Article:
Hi all. This is my first mod of a flashlight and hopefully not last.
It was a group effort, my dad, my brother-in-law and yours truly. A nice Saturday evening of beer, chit chat and fun with flashlights. :)
We upgraded my dad's old Maglite 4D with a 5x XR-E R2 Drop-in Module from DX.
(Use this referral link to buy it, if you like my thread and want DX to give me some points.)
Since he didn't want to work with Li-Ion cells, we decided to keep his maglite on regular D cells. The drop-in I linked above works quite fine with 4 D cells.
We did not swap the stock switch, nor pretty much anything else. Most of the work was modding the maglite parts to make the drop-in fit.
If you are reading this you probably know how a stock Maglite D head looks like. Unscrew it and take out the stock reflector. Put the lens somewhere safe while working, you'll need to use them later.
Next, try to fit in the drop-in. You'll see that it doesn't fit. Either the drop-in or the stock maglite head needs to be modded. Wo chose to scrape off the excess material from the head. I somehow feel that shaving off the aluminum fins of the drop-in would do more harm to the drop-in than modding the head.
We used a drill bit that literally scrapes of stuff you put under it. Google says that's called deburring drill bit. My dad had one or two old ones, very similar to this one this one. His were VERY sharp and made of what looked like some very hard steel. Having the drill in the drill stand and holding (and moving) the mag head with the drill being in a fixed position is the way to go here.
Take care not to take off too much material off the head, rather scrape off little by little and check how the drop-in fits every few millimeters. Once you are satisfied the drop-in fits, leave the head and take care of the drop-in.
The original drop-in has two spring coils:
Next, unsolder both original coils.
Then solder a new positive contact that is thin enough to go into the stock Maglite bulb base/holder without coming to near the negative base contact. But be careful to make it thick and firm enough so it doesn't ever bend. I used a brass screw.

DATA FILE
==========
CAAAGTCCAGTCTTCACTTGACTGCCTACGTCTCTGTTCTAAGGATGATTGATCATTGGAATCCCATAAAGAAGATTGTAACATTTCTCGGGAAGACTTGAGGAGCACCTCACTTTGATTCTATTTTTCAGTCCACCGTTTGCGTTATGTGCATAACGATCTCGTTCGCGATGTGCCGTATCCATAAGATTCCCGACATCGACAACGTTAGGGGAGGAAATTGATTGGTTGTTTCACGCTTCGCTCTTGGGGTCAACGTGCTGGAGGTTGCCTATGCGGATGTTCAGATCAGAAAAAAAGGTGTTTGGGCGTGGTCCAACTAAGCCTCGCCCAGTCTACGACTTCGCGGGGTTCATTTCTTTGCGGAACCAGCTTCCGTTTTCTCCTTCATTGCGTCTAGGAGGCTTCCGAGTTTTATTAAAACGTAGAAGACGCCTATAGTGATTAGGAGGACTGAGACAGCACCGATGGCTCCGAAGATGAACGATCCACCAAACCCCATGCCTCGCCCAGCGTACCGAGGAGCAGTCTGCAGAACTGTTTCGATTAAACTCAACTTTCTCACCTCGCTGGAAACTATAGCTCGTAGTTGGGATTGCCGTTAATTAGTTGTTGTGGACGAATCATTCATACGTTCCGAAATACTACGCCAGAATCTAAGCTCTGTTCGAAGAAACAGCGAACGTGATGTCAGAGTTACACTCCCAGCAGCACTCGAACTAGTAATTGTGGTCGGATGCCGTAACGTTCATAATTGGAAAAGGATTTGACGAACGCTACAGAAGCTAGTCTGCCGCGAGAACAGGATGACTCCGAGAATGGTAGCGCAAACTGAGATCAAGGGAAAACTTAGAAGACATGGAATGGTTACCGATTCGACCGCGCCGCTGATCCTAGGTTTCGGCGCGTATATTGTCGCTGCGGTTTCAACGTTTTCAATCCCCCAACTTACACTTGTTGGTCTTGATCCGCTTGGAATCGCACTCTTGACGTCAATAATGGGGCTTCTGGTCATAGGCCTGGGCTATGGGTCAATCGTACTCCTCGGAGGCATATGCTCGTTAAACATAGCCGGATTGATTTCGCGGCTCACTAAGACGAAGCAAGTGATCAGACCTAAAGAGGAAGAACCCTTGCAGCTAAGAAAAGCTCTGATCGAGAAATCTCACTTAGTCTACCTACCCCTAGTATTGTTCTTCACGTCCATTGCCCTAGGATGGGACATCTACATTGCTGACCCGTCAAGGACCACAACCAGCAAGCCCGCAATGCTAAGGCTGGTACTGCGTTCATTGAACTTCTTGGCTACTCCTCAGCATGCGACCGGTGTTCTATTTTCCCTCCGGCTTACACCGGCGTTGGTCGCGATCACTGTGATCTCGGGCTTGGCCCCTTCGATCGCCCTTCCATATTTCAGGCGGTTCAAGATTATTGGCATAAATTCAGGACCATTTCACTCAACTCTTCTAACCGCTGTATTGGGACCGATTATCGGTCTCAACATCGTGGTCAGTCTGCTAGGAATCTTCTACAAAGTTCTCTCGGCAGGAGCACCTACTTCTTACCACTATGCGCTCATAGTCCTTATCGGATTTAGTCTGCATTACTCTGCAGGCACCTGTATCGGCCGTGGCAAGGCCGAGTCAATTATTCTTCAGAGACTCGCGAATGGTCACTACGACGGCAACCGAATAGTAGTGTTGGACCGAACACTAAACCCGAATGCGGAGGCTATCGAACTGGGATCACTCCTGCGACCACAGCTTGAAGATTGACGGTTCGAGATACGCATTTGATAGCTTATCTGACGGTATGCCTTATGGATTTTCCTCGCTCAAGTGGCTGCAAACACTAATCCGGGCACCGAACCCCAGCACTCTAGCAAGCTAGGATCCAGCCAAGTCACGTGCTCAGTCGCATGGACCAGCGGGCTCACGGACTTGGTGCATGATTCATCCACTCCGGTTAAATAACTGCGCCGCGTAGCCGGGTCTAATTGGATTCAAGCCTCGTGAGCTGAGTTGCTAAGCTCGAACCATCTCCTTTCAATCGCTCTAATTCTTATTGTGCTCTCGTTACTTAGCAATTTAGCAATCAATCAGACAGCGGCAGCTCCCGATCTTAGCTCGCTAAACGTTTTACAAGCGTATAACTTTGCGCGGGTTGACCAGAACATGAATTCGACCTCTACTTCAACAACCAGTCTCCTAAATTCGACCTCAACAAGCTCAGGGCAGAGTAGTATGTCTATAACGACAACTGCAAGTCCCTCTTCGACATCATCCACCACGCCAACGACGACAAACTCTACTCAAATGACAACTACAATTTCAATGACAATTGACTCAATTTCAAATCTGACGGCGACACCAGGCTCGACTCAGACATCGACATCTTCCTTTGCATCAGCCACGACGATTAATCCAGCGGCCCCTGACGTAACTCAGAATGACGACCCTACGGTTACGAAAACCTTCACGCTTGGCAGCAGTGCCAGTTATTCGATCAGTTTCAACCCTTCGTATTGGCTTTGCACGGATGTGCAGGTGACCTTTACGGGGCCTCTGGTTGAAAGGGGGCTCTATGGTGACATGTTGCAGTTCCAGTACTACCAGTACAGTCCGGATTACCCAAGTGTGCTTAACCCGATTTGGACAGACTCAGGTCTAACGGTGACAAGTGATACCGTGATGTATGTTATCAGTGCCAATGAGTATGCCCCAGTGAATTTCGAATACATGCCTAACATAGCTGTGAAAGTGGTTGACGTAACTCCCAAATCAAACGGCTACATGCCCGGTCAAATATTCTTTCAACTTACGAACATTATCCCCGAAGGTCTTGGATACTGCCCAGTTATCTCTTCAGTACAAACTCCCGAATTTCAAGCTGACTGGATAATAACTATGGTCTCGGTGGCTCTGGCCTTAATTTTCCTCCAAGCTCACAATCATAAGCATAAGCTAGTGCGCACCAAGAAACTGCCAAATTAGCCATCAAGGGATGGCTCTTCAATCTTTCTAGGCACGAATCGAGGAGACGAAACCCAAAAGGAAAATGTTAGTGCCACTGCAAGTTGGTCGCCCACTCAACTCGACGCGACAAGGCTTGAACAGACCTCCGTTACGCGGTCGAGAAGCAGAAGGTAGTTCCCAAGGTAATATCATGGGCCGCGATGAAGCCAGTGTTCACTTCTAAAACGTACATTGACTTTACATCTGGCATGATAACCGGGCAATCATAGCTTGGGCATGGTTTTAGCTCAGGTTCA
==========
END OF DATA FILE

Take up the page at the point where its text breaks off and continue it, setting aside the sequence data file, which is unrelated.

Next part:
Assemble the new head, use your original lens, or swap with better lens.
This is the stock maglite bulb base. It moves up and down on it's own spring. Additionally, the center positive contact has it's own, separate spring. The positive contact is not visible on the picture, it's at the bottom of the threaded tube that you can see below. The screw I soldered to the positive contact of the drop-in will touch the positive contact of the base, but must NEVER touch the negative contact (threaded tube). That's why it has to be firm/rigid and not bendable. A really thick copper wire or a brass screw soldered to the drop-in center contact is perfect for this.
Next up, making the "adapter" for the negative contact. Stock maglite bulb base is too narrow for this dropin for my comfort. I never want it going near the center drop-in contact so I want to make it wider and at the same time keep it away from the positive contact.
Take some thick copper wire, a washer and make it! :)
Washer should be brass or copper so you can easily solder onto it. See below. Lacking a brass washer of the proper size we used a steel washer. Soldering was a bit problematic, but it turned out fine.